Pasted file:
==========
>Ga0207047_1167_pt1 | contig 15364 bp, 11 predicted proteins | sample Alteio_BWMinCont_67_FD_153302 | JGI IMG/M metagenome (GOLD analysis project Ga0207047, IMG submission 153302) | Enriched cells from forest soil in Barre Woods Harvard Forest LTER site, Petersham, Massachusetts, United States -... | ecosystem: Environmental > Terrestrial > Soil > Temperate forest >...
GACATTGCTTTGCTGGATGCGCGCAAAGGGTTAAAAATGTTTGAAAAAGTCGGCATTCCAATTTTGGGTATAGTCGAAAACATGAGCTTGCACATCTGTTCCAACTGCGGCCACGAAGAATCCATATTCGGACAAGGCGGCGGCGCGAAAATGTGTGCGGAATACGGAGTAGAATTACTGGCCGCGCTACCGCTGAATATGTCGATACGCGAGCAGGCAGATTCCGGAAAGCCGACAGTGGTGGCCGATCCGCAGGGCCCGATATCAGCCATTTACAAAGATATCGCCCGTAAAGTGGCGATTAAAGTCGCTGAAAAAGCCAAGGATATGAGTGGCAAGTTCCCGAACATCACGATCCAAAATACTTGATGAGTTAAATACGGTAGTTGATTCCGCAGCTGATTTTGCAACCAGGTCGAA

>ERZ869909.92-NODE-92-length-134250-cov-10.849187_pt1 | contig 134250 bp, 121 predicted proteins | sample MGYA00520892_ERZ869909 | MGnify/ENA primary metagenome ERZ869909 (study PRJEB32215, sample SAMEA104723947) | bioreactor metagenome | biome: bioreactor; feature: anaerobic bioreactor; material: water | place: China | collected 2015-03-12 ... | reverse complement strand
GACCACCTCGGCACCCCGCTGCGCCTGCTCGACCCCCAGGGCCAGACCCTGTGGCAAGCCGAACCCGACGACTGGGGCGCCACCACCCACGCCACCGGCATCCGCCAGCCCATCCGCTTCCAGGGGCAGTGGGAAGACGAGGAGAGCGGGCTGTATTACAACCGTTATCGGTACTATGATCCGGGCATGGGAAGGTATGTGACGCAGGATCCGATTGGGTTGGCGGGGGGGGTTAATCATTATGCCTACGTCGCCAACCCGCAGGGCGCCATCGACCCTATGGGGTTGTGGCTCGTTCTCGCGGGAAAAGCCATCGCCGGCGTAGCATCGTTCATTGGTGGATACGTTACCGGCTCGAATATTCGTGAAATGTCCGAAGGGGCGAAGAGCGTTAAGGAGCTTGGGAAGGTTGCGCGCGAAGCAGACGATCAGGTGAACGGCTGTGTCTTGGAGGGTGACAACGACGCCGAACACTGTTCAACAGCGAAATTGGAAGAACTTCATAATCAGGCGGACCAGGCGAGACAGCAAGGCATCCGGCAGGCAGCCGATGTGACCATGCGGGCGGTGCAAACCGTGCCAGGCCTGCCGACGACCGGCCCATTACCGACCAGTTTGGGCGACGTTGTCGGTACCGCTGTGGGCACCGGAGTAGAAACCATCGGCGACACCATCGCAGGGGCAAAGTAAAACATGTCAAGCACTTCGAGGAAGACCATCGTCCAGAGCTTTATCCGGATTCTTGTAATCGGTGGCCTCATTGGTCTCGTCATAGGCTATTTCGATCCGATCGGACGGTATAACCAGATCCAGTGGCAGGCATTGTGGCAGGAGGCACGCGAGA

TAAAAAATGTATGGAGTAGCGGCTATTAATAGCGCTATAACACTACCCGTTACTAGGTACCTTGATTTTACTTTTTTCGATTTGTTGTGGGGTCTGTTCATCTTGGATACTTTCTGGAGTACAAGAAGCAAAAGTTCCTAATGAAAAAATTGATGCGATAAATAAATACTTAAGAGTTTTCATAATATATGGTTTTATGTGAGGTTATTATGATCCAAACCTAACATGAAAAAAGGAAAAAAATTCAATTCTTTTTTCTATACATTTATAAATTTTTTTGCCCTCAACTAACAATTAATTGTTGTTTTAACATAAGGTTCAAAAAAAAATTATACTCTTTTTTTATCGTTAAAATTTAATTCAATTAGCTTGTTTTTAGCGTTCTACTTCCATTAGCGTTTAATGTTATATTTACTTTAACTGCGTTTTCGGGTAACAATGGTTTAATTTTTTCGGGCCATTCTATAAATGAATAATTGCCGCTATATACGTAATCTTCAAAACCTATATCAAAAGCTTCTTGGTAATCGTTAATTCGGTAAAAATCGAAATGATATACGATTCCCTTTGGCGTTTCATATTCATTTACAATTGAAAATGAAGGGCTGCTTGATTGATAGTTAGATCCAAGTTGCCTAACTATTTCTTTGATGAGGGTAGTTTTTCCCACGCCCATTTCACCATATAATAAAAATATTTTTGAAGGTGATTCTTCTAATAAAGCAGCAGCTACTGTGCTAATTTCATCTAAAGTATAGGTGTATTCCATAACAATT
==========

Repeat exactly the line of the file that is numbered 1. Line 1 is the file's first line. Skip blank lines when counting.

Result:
>Ga0207047_1167_pt1 | contig 15364 bp, 11 predicted proteins | sample Alteio_BWMinCont_67_FD_153302 | JGI IMG/M metagenome (GOLD analysis project Ga0207047, IMG submission 153302) | Enriched cells from forest soil in Barre Woods Harvard Forest LTER site, Petersham, Massachusetts, United States -... | ecosystem: Environmental > Terrestrial > Soil > Temperate forest >...